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Basilica of the Sacred Heart celebrates Holy Week

| Wednesday, April 1, 2015

Easter Sunday at the Basilica of the Sacred Heart is notable not only for its status as the most holy day of the year in Catholicism, but also for its ability to draw crowds rivaling a sporting event.

“On Easter Sunday, we do a couple of things  we add a Mass and we allow more times for the Masses because the crowds are so big,” Fr. Peter Rocca, rector of the Basilica, said. “We have an 8 [a.m.] Mass; the only other time we have an 8 [a.m.] Mass is on football weekends  that’s the kind of crowd we get.”

Rocca estimates that over 1,000 people come to each of the three main Masses offered on Easter Sunday. The crowds are so large that each Mass must be dismissed in a specific way, Rocca said.

“What is interesting is that at the end of that Mass, I make an announcement on how to exit the Church because people are asked to exit through only certain doors,” Rocca said.

“At the other doors, there are hundreds of people waiting in line to come in [for the next Mass].”

However, while the Easter Sunday Masses draw the largest crowds, the Basilica has many events planned for Holy Week, Rocca said. The Basilica begins the Paschal Triduum, the period of three days between sunset on Holy Thursday and sunset on Easter Sunday, with the Mass of the Lord’s Supper, Rocca said.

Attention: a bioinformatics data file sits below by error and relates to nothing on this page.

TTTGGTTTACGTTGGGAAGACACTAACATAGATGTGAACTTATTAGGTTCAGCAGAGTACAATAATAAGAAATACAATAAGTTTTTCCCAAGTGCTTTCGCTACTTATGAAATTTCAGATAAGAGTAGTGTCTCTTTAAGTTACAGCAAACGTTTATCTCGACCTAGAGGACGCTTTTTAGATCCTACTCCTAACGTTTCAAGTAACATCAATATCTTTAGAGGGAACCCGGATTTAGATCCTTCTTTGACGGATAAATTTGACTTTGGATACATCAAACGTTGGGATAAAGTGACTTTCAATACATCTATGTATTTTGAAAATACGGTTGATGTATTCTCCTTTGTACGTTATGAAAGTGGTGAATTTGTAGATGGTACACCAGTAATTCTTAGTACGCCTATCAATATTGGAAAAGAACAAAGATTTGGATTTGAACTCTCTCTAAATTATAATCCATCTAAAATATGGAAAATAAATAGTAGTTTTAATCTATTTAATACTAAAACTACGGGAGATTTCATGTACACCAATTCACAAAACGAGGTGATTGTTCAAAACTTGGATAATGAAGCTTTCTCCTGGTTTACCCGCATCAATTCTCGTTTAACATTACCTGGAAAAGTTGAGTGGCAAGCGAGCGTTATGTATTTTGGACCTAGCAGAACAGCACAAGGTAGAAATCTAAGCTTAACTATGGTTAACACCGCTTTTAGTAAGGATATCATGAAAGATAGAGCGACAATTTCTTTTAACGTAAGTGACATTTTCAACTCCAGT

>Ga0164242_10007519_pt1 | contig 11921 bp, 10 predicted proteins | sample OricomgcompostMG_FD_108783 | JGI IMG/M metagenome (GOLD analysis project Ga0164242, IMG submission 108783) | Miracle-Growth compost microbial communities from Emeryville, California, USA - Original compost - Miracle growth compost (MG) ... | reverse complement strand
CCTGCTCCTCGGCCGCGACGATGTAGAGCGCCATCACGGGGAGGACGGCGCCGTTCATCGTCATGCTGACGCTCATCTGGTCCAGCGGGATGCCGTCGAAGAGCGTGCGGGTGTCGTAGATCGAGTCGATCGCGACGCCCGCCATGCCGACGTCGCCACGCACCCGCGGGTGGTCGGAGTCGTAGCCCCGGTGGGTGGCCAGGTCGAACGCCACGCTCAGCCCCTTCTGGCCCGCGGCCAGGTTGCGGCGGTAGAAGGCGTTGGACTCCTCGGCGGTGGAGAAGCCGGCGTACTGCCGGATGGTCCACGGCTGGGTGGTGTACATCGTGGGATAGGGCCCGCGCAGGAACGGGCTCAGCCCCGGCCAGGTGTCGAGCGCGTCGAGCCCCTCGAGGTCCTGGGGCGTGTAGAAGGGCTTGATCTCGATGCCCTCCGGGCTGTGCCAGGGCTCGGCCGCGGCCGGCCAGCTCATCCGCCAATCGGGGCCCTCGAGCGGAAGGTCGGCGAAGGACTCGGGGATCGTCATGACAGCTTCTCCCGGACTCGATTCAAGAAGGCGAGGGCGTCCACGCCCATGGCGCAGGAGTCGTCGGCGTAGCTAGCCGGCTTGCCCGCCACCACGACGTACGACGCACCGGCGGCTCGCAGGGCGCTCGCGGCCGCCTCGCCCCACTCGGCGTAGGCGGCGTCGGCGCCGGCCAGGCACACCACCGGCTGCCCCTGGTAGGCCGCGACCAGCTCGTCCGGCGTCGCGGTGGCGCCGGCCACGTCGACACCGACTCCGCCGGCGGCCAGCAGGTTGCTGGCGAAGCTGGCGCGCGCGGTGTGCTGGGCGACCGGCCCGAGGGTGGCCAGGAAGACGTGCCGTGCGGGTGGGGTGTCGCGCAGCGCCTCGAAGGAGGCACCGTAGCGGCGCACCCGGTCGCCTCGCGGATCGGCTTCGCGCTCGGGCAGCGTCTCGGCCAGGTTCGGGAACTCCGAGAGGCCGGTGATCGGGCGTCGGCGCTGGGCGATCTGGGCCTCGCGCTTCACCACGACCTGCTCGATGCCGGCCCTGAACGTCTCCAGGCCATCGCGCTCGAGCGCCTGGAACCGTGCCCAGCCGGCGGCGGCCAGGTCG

“That Mass is most noted for two things,” Rocca said. “First, the washing of the feet, which is symbolic of our call to service. Then, we celebrate the institution of the Eucharist and how that should touch our lives.

“As we eat Christ’s body and drink his blood, we do not only do it for ourselves, but we take that strength, that grace [from communion] to serve others, and that is beautifully portrayed in the Mass.”

Following this Mass, the Basilica holds Tenebrae, Latin for “shadows,” at 11 p.m. Holy Thursday.

“This is a prayer service that originated in the Middle Ages in the Church, and it took place in the early, early hours of the morning of Holy Thursday, Good Friday and Holy Saturday,” Rocca said.

“The monks would gather in their monasteries in darkness with candles and would sing psalms and listen to lessons from the Old Testament, during which they would extinguish these candles.”

One candle would remain ignited but would be hidden, plunging the whole monastery into darkness, Rocca said.

“The monks would take their books and bang them on their choir stalls to create this loud sound, called strepitus,” Rocca said. “It was supposed to be symbolize the chaos that ensues when darkness reigns supreme.

“Then the candle would come back in, and the banging would stop. It would then be placed in the candlebra and would symbolize the light of Christ that would shine ever so bright at the Easter Vigil.”

Students pack this service, Rocca said, because it is so unlike anything else they have experienced in Church before.